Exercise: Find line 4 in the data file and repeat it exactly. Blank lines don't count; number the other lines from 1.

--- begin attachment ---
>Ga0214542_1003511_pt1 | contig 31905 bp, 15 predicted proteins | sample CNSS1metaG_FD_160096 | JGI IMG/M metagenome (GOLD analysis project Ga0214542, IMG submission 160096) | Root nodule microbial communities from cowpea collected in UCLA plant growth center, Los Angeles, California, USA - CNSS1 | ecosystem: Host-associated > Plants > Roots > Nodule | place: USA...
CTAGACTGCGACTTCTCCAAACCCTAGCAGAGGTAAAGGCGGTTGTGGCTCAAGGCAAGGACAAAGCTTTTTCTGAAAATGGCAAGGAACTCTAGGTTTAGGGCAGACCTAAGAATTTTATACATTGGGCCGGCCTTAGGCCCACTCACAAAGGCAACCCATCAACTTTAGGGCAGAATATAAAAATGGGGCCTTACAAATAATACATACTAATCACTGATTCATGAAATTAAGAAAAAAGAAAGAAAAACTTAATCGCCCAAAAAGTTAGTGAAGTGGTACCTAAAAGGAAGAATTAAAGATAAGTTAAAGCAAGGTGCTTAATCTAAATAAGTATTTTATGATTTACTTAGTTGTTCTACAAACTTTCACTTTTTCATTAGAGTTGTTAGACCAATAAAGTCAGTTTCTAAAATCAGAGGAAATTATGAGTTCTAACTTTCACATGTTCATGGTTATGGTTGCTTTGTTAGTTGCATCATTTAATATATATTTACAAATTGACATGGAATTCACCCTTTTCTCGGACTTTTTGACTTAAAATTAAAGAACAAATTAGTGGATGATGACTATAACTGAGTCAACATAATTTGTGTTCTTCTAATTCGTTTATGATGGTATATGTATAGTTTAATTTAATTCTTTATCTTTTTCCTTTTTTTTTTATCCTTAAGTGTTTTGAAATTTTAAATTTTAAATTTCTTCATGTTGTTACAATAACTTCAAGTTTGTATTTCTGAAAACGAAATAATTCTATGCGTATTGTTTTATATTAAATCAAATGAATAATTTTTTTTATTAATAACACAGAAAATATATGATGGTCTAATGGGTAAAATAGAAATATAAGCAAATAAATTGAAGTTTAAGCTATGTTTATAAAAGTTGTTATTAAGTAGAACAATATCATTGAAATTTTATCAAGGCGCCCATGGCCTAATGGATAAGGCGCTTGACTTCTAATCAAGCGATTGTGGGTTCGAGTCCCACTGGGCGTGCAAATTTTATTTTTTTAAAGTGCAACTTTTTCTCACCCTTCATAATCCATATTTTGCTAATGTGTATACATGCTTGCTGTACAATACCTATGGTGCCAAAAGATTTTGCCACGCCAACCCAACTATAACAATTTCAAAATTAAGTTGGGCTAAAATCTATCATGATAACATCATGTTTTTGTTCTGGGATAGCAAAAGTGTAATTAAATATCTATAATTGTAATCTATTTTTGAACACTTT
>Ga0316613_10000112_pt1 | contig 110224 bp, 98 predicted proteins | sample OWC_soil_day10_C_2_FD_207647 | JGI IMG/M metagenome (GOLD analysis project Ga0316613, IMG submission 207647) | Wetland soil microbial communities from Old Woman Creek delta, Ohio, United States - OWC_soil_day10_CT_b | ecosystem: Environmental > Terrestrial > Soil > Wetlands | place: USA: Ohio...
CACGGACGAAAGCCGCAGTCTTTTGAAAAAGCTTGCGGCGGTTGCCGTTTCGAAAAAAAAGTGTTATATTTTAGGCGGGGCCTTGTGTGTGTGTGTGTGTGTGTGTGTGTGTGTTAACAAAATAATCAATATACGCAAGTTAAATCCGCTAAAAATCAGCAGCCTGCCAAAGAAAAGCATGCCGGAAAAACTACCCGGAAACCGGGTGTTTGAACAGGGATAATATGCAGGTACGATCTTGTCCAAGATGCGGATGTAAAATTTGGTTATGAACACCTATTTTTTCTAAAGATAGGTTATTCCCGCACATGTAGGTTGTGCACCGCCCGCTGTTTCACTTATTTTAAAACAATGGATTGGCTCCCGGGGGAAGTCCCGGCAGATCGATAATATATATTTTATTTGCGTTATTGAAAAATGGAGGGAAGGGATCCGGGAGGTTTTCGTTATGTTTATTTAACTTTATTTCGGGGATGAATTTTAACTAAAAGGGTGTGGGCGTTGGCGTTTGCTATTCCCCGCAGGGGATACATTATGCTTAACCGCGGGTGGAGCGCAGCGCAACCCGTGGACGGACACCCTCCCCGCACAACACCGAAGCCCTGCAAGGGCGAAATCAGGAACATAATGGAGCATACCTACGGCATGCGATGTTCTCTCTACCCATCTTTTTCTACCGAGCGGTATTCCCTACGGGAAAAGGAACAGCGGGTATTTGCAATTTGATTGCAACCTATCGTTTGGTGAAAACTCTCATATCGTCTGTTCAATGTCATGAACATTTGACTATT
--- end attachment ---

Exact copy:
CACGGACGAAAGCCGCAGTCTTTTGAAAAAGCTTGCGGCGGTTGCCGTTTCGAAAAAAAAGTGTTATATTTTAGGCGGGGCCTTGTGTGTGTGTGTGTGTGTGTGTGTGTGTGTTAACAAAATAATCAATATACGCAAGTTAAATCCGCTAAAAATCAGCAGCCTGCCAAAGAAAAGCATGCCGGAAAAACTACCCGGAAACCGGGTGTTTGAACAGGGATAATATGCAGGTACGATCTTGTCCAAGATGCGGATGTAAAATTTGGTTATGAACACCTATTTTTTCTAAAGATAGGTTATTCCCGCACATGTAGGTTGTGCACCGCCCGCTGTTTCACTTATTTTAAAACAATGGATTGGCTCCCGGGGGAAGTCCCGGCAGATCGATAATATATATTTTATTTGCGTTATTGAAAAATGGAGGGAAGGGATCCGGGAGGTTTTCGTTATGTTTATTTAACTTTATTTCGGGGATGAATTTTAACTAAAAGGGTGTGGGCGTTGGCGTTTGCTATTCCCCGCAGGGGATACATTATGCTTAACCGCGGGTGGAGCGCAGCGCAACCCGTGGACGGACACCCTCCCCGCACAACACCGAAGCCCTGCAAGGGCGAAATCAGGAACATAATGGAGCATACCTACGGCATGCGATGTTCTCTCTACCCATCTTTTTCTACCGAGCGGTATTCCCTACGGGAAAAGGAACAGCGGGTATTTGCAATTTGATTGCAACCTATCGTTTGGTGAAAACTCTCATATCGTCTGTTCAATGTCATGAACATTTGACTATT